Features & Columns

San Jose's Little Italy
Has Big New Plans

Wine, pizza, soccer and abandoned bakeries just go together in Little Italy
The former Alameda French Bakery building will be transformed into a massive venue that will cater to wine and pizza lovers, as well as soccer fanatics.

Wine, pizza, soccer and abandoned bakeries just go together in Little Italy. That's why several folks have conspired for years to transform one of San Jose's original 19th century Italian neighborhoods into a miniature Little Italy of the current day. Not much exists yet, but thanks to the efforts of a whole lot of Italian-Americans, some rip-roaring progress is starting to happen.

The original Italian neighborhood is now the stretch of St. John Street just west of the hideous Highway 87 overpass, right where Henry's Hi-Life now sits. As recently as 100 years ago this was the intersection of San Augustine and Pleasant streets. The park behind this area, and right next to the SAP Center, is the former location of River Street, from which many historic houses were relocated, including an 1885 Italianate that's now the Bel Bacio Italian Cafe.

These days, the entire area seems like a convoluted result of decades of botched city planning, missing pieces of former streets, leftover remnants of other streets, empty parking lots, abandoned buildings, perpetual construction, destruction and re-routings, as well as the embarrassing disaster of a zillion different streets named Almaden. In other words, it's textbook San Jose. People get lost around these parts on a daily basis and no one can ever figure out how to get back on the freeway. It's even worse than Oakland.

But the history is indeed quite savory. A century ago, Henry's Hi-Life was the Torino Hotel, one of several joints that housed Italian immigrants when they first arrived in San Jose. There were tons of food and even a bocce ball court outside.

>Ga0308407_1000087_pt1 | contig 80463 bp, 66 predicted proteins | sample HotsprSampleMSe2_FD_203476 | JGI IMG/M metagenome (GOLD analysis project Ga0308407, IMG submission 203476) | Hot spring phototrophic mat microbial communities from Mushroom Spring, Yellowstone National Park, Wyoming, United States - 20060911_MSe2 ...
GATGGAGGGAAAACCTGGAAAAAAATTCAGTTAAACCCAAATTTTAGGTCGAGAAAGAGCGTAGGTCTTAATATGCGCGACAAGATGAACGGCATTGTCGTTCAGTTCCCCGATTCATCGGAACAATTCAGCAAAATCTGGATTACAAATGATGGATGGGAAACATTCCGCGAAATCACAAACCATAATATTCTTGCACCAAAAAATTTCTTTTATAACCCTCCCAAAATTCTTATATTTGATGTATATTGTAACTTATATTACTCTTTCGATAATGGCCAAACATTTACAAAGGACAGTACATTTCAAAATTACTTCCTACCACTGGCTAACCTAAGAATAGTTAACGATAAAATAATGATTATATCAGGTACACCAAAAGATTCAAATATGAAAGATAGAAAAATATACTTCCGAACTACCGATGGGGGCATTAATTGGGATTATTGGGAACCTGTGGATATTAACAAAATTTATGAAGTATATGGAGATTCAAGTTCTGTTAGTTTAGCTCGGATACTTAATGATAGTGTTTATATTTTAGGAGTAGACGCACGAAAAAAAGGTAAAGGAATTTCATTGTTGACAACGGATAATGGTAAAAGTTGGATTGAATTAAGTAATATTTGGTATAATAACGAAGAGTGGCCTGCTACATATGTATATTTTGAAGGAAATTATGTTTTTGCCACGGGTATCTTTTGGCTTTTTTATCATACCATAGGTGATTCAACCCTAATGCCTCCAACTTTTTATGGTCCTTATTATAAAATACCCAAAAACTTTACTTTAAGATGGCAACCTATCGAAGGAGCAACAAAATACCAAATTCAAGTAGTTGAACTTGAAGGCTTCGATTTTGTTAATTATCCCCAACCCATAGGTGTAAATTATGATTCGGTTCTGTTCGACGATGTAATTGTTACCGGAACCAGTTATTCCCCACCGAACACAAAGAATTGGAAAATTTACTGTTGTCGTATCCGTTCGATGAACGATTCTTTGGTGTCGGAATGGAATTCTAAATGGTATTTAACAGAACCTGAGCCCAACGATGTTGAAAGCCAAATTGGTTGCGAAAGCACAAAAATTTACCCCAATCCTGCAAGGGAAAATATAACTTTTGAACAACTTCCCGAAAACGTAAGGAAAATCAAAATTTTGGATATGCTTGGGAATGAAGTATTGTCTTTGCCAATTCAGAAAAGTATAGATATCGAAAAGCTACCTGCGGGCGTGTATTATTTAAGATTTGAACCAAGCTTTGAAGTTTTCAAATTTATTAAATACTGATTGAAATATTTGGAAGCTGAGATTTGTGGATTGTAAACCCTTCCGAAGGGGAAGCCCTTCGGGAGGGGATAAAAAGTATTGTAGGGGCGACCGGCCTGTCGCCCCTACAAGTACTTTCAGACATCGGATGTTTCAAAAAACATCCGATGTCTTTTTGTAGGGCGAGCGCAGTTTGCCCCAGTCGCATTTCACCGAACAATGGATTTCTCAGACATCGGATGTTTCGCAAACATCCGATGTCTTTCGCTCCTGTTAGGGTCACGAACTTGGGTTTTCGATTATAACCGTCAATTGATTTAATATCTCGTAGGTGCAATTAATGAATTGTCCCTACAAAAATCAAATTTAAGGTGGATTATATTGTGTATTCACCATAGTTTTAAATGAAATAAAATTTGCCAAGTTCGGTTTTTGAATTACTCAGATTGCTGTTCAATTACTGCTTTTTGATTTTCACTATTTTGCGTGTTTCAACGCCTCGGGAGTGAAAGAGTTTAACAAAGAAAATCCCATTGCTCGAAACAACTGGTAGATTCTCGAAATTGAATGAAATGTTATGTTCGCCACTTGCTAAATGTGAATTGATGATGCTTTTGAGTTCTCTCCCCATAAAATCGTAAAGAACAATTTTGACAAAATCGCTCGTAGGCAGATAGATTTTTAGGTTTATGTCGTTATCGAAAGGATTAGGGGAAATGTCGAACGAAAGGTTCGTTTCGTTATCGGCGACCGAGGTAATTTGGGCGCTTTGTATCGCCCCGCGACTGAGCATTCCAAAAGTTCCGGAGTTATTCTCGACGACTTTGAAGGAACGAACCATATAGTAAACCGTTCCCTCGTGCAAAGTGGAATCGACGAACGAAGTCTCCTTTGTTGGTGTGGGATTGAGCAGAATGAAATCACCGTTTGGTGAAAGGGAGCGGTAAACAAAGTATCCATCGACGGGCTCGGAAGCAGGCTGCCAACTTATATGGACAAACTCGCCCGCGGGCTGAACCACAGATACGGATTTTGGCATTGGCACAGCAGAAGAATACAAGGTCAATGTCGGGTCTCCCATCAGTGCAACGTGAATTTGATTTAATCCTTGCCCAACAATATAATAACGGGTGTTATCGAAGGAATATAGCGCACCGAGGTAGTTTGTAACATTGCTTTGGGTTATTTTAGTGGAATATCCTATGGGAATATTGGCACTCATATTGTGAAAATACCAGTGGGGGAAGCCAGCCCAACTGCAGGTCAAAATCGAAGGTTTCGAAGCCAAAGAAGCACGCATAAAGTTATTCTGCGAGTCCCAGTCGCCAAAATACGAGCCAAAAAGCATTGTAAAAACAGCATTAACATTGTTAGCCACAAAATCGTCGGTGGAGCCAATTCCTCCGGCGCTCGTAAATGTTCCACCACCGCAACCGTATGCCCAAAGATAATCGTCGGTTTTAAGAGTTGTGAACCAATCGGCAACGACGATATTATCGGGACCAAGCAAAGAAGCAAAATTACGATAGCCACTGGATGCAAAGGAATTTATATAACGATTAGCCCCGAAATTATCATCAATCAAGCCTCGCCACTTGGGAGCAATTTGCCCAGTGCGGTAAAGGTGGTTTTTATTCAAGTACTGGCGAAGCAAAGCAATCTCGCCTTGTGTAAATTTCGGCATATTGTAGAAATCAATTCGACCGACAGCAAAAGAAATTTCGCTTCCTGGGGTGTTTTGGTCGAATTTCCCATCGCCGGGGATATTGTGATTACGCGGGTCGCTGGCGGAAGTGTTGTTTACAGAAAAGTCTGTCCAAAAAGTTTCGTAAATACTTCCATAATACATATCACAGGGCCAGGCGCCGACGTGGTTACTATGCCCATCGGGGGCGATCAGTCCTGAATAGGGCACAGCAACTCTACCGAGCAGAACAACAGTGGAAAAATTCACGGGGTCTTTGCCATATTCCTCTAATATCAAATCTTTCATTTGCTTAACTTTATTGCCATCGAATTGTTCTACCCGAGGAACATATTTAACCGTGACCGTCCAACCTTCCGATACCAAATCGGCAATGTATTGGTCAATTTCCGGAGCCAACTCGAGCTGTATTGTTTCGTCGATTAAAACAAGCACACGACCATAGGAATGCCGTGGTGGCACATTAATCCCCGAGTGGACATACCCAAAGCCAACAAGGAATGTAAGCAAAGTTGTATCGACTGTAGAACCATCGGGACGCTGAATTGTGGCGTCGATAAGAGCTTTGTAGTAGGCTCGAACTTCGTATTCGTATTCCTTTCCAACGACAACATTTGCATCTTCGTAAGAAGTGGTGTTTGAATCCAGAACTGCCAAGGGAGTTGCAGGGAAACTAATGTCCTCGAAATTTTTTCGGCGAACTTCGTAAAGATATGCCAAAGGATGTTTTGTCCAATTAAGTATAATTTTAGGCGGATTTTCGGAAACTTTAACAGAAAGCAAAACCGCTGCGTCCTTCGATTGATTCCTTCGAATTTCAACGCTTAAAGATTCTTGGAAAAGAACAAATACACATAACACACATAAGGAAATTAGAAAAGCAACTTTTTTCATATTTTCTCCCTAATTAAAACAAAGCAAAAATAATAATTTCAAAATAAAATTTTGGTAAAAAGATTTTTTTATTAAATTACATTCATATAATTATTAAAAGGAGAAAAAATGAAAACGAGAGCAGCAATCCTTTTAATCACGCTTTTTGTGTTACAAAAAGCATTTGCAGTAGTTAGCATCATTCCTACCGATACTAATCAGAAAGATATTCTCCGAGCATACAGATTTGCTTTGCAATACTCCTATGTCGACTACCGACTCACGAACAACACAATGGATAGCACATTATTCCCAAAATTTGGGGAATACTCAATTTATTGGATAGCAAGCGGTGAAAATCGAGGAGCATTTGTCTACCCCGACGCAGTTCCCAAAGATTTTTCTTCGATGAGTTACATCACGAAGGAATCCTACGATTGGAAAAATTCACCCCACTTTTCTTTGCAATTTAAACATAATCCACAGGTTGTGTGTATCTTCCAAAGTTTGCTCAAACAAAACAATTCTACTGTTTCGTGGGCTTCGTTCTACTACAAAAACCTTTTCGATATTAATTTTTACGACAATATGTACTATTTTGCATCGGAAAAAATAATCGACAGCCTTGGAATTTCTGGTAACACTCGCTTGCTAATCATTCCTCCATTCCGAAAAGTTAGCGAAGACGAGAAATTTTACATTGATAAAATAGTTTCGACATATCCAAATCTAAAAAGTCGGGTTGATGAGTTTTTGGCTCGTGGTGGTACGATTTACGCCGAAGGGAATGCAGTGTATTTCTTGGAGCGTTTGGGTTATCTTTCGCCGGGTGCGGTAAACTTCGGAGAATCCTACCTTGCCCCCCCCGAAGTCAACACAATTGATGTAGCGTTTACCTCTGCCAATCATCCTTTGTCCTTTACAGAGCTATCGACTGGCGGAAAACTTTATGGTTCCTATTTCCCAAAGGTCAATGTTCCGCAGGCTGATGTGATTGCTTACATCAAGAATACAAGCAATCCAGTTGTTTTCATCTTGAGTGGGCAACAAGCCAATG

Despite the perpetual rejiggering of this whole neighborhood, another wave of creativity is currently in the works, via Los Gatos. On one hand, anyone who passes through the Little Italy gateway arch will not find much else besides Bel Bacio and Paesano Ristorante Italiano, but gradual improvements appear to be happening, piece by piece.

For instance, right across St. John from Henry's Hi-Life sits the abandoned Alameda French Bakery building. It's a huge complex, one that most recently accommodated a glass studio in part of the space and the All Amigos Club, a.k.a. the Alano Club, inside the corner subdivision. Before that, way back in the middle of the 20th century, the legendary bakery comprised the whole parcel. Right now, as you read this, the folks behind Enoteca La Storia in Los Gatos are converting the entire 5,000-square-foot property into an interconnected mesh of component parts. This new Enoteca La Storia will include a wine bar that serves New York style pizza, plus a 1,500-square-foot outdoor patio, an indoor boardroom space for meetings, and—drum roll, please—a European soccer-themed sports bar right inside the front corner of the place. Yowza.

Unlike every other joint around here, if you want to watch a soccer match, you won't have to argue with a bar manager that doesn't want to switch the channel from, say, a golf tournament.

But that's the just the front corner space. As owner Joe Cannistraci told me last week, wine bars are dominated by a female clientele that doesn't want a zillion televisions blasting sports every which direction, so the main space will be a wine bar and restaurant with no TVs whatsoever. All the food will be Italian and the wine list will be split among Italian, domestic and other international varietals. Expect 35 wines by the glass. A pizza oven will sit behind the bar.

"New York pizza," Cannistraci emphasized. "Not Napoli wood oven style."

The timing of all this couldn't be better, especially the soccer bar, as the San Jose Earthquakes just hired an Italian general manager. Technically, Jesse Fioranelli grew up in Switzerland and spent time in the U.S., but as of late, he worked at the Italian club AS Roma, as well as its crosstown rival, Lazio. A worldly dude, Fioranelli speaks English, German, Italian, Spanish and French. He apparently knows how to find the right players and close deals, unlike his predecessor. All of which should dovetail with a new Italian soccer joint in one of San Jose's oldest neighborhoods.

Forza azzurri!